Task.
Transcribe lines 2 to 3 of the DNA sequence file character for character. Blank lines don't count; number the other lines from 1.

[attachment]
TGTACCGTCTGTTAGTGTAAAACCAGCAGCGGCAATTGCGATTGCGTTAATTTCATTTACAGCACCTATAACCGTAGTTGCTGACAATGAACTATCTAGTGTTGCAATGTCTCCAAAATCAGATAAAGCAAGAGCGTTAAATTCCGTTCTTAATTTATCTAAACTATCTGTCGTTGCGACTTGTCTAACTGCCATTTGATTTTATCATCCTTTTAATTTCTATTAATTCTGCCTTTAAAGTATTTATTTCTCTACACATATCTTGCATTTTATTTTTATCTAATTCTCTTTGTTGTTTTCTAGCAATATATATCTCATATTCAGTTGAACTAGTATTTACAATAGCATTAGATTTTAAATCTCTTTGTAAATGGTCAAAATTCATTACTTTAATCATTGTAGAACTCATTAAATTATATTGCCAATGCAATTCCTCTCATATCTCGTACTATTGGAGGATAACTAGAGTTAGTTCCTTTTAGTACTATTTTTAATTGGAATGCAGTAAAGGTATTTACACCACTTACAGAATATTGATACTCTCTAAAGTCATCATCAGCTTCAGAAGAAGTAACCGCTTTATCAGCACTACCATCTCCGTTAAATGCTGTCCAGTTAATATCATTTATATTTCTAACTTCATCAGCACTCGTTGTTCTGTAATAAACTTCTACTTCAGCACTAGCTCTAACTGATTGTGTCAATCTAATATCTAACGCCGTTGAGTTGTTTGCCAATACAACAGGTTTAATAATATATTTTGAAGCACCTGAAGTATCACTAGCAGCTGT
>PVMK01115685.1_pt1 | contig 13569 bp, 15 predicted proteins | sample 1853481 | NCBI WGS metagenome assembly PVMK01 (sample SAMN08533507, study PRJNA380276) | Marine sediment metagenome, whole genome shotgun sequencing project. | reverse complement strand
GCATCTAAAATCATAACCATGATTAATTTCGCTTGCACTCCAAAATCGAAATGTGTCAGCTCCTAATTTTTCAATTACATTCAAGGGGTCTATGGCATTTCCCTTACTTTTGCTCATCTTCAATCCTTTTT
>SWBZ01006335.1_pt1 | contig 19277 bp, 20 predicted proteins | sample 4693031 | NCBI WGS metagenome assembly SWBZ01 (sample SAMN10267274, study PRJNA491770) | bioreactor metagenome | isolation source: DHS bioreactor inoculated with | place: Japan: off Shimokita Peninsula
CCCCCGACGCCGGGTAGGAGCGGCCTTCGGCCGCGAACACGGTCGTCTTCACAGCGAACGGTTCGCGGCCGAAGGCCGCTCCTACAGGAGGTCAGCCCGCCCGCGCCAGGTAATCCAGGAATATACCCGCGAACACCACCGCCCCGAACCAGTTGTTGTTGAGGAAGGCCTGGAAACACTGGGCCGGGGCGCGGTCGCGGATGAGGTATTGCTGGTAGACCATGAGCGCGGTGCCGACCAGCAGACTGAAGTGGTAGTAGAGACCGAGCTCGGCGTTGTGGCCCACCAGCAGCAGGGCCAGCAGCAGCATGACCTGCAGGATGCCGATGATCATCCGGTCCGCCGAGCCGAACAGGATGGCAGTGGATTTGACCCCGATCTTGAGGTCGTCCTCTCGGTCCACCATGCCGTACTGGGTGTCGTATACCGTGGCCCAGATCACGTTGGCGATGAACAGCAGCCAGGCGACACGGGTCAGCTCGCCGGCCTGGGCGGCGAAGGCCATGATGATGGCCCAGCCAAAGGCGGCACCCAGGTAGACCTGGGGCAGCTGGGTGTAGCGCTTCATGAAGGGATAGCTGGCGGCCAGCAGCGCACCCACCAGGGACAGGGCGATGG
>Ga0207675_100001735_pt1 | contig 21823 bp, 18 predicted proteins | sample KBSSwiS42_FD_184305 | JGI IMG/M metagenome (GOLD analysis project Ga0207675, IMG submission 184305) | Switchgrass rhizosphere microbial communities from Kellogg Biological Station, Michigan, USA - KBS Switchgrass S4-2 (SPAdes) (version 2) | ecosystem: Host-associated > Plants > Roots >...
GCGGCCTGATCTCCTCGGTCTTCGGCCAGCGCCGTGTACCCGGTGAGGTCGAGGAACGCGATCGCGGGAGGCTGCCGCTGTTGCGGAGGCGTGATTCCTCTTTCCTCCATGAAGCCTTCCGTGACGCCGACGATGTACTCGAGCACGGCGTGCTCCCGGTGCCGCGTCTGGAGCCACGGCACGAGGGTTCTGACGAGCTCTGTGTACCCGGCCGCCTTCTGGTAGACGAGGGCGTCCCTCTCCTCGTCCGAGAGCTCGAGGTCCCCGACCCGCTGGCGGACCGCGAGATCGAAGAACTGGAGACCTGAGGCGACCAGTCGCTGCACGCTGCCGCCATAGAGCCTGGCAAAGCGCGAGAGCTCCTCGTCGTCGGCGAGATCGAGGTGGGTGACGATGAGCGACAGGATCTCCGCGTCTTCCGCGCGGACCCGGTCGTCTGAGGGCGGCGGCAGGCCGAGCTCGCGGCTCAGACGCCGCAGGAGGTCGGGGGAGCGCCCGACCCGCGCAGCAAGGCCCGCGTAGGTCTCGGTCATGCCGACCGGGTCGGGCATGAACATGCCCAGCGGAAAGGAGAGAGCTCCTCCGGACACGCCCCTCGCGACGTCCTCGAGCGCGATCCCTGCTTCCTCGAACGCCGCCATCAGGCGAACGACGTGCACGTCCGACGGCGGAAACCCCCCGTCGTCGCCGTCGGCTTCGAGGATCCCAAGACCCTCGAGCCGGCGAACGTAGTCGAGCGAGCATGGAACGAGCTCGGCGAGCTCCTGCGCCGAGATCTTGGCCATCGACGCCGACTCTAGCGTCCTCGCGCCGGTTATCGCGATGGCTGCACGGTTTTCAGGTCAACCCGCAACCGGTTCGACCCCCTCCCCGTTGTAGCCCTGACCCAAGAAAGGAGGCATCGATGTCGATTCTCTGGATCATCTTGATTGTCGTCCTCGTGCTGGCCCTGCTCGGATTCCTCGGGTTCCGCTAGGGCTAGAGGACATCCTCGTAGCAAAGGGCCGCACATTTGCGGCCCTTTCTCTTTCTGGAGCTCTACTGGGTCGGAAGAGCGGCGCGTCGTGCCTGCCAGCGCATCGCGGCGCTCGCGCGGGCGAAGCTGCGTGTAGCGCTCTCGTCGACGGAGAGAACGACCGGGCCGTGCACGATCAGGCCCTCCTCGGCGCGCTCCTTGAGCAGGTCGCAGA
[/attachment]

>PVMK01115685.1_pt1 | contig 13569 bp, 15 predicted proteins | sample 1853481 | NCBI WGS metagenome assembly PVMK01 (sample SAMN08533507, study PRJNA380276) | Marine sediment metagenome, whole genome shotgun sequencing project. | reverse complement strand
GCATCTAAAATCATAACCATGATTAATTTCGCTTGCACTCCAAAATCGAAATGTGTCAGCTCCTAATTTTTCAATTACATTCAAGGGGTCTATGGCATTTCCCTTACTTTTGCTCATCTTCAATCCTTTTT